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Kneeling or even lying on the ground will help you to find all these relations between the main subject and the environment that otherwise would not be perceived.


8. Get the Whole Picture

I always tell students in my workshops to follow the "peel the onion" approach when it comes to photographing flowers (and other themes too). I rarely shoot a single photo of a flower or a series from just one angle.

I can start by doing the photo that attracted me first, but then I go back to general views and move towards getting more detail again. From my experience I've found that the more you stay with a subject, the more you can discover about it.

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"Peeling the onion," which means methodically removing each layer of the onion, is a good working solution when you are facing a subject you feel has potential, but you seem to not be able to get a good picture of.

Slowly moving from general shots to more intimate images helps to, eventually, reach a moment when everything fits in place and you get your picture of the day.

Again, remember that with modern cameras, mainly compacts and some "mirrorless" systems, you can get rather close with the kit lenses, so there is no reason to envy DSLR users and their macro lenses that cost much more money!


9. Control Your Depth of Field

When photographing flowers, many of us want everything in focus. When you get everything in focus, you often get a messy image.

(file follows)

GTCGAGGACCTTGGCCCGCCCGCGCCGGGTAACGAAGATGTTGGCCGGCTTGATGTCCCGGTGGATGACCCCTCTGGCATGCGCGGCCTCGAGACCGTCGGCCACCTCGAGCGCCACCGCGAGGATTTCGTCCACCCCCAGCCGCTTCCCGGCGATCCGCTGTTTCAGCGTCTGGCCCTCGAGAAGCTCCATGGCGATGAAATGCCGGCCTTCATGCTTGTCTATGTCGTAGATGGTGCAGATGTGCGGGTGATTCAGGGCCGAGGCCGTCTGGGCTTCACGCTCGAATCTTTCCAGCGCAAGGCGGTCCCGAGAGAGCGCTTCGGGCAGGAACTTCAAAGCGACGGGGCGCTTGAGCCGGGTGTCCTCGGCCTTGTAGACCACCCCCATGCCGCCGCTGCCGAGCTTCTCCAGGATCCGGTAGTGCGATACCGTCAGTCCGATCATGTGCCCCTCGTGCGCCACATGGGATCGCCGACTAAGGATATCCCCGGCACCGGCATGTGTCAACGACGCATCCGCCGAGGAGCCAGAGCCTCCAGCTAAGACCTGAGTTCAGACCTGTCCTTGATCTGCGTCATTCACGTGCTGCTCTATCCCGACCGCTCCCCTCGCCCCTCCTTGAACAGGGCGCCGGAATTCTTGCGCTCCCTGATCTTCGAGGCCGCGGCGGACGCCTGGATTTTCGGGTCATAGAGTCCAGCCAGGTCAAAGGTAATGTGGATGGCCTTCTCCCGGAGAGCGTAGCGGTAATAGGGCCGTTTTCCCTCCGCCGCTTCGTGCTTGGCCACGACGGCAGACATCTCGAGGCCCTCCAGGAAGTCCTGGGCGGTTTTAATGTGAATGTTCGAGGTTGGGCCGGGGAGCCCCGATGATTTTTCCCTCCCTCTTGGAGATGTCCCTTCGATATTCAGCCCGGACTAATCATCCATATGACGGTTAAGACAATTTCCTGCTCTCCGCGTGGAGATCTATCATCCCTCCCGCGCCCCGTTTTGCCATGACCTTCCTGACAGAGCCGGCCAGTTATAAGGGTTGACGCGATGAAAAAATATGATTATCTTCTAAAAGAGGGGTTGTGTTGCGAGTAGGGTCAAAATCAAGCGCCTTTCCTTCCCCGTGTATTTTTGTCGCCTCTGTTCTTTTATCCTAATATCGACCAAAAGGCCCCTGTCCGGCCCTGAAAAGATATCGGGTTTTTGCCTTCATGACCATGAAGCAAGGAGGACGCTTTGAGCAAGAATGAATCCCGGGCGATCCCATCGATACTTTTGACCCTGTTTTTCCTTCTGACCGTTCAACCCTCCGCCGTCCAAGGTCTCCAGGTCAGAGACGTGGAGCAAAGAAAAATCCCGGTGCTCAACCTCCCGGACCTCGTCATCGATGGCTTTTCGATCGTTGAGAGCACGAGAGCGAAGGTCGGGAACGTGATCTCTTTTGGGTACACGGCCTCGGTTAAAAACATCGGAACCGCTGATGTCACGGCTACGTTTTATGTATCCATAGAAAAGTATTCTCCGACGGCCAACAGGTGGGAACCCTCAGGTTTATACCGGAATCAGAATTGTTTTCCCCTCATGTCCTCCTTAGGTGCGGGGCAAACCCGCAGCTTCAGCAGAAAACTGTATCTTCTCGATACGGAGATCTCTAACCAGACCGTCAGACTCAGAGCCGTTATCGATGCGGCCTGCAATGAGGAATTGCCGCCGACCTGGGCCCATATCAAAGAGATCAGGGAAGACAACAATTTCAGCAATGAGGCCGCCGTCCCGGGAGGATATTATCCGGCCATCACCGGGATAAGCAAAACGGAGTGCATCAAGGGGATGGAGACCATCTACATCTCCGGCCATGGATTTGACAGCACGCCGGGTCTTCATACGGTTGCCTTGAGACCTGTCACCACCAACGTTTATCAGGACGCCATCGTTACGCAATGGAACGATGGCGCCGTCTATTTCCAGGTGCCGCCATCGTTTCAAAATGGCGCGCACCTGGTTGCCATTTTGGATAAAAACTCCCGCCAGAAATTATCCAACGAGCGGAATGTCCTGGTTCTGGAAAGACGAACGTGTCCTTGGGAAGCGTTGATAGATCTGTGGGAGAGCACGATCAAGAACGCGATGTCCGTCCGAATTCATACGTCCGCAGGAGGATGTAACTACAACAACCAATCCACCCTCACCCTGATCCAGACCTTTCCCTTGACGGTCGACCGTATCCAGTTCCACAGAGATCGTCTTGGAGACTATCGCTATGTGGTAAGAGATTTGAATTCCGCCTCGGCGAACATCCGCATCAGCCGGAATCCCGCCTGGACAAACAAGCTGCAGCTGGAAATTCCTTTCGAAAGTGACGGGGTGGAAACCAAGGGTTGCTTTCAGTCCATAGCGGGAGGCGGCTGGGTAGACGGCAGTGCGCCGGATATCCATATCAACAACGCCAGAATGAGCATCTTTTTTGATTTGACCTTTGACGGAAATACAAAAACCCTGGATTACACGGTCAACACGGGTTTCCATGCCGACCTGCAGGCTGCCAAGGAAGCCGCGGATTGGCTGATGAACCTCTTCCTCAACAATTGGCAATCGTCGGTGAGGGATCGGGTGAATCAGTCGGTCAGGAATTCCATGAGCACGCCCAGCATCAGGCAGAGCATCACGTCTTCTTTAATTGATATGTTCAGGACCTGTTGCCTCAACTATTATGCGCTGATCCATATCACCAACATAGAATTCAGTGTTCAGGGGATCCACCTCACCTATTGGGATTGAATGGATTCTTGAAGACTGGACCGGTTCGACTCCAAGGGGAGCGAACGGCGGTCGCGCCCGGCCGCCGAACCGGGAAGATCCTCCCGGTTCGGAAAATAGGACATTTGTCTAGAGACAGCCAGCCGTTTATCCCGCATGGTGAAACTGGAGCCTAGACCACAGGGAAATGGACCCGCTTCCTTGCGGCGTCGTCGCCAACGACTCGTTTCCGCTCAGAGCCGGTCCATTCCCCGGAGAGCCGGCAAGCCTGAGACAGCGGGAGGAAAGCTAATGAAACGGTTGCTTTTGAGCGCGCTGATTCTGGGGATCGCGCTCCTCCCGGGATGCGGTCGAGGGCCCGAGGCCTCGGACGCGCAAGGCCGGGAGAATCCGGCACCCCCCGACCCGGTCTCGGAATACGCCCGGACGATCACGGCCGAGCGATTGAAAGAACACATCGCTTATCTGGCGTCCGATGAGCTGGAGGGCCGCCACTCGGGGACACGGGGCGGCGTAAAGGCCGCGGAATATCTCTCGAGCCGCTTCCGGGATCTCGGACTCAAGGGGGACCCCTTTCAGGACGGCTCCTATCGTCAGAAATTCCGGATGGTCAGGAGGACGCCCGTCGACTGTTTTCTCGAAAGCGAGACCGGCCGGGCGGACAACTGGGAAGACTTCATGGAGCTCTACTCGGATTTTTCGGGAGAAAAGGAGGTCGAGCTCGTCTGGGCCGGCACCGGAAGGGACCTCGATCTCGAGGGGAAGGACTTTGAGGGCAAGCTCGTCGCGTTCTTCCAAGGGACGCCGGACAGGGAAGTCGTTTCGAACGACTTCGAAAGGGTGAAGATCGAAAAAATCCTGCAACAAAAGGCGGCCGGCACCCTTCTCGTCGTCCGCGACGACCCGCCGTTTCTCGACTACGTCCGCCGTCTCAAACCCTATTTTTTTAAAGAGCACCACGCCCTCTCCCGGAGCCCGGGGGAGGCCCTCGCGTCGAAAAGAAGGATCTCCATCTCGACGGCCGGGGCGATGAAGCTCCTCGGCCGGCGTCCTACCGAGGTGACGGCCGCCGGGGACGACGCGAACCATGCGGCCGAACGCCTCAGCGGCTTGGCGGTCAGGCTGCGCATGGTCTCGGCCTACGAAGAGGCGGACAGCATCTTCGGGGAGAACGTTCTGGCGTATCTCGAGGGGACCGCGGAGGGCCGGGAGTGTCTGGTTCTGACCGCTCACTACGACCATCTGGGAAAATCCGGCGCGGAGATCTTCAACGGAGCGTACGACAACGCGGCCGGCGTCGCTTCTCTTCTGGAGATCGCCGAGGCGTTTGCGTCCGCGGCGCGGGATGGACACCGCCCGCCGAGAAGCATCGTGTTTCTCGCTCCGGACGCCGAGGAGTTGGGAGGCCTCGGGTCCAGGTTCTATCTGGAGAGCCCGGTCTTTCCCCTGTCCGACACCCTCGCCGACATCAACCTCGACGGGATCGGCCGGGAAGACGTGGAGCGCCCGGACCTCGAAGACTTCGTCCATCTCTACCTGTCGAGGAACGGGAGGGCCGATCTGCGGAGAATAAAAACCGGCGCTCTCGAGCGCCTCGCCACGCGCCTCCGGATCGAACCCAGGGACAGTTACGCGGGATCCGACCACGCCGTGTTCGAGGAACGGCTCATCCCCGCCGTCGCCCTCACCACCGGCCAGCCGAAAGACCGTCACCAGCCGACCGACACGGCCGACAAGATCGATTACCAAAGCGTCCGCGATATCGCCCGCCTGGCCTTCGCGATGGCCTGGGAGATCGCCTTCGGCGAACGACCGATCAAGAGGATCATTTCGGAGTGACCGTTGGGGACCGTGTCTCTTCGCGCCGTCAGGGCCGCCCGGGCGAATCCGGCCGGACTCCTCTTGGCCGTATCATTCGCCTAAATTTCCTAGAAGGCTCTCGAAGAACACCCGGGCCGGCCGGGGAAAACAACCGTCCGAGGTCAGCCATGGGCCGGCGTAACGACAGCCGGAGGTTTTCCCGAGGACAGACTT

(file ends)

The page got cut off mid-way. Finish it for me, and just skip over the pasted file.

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With flowers it is wise to keep them separated from the background, unless you're looking for a specific result. You have various ways to do this: use a macro and/or a long lens, open the aperture and go around the flower, as a hunter does to its prey, to check if there's a better angle to shoot from. Don't shy away from trying different solutions and accept that sometimes it is better to give up and look elsewhere.

Armed with these suggestions – and the hint of the photographs published with this article – I bet you’ll soon be taking home very different photographs of flowers.


10. Develop Your Own Recipe

Look carefully at my images and you'll learn a lot. I know, because I've done the same looking at the work of photographers such as George Lepp, famous for his California poppies images and tulips. I learned a lot looking at his photographs of flowers and trying to apply the same techniques to my work.

I do not think there is anything special, a hidden trick, to make pictures like I do. I have common gear. I usually shoot with a Canon EOS 50D, although I have access to other equipment.

My most important tip when it comes to photography is time. Take the time to be patient, sit down, listen to the flowers. I even talk with flowers everywhere I go.

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This image is a composite of two images shot sequentially. There is little movement between shots, taken at different exposures too, for a kind of HDR result with some softness mixed with good detail.

Flower photography is not a mechanical thing. Once you understand how light works, flower photography is the result of sitting and watching. And waiting. And returning over and over to the same spots. My pictures are examples of that practice. Now go and try it for yourself.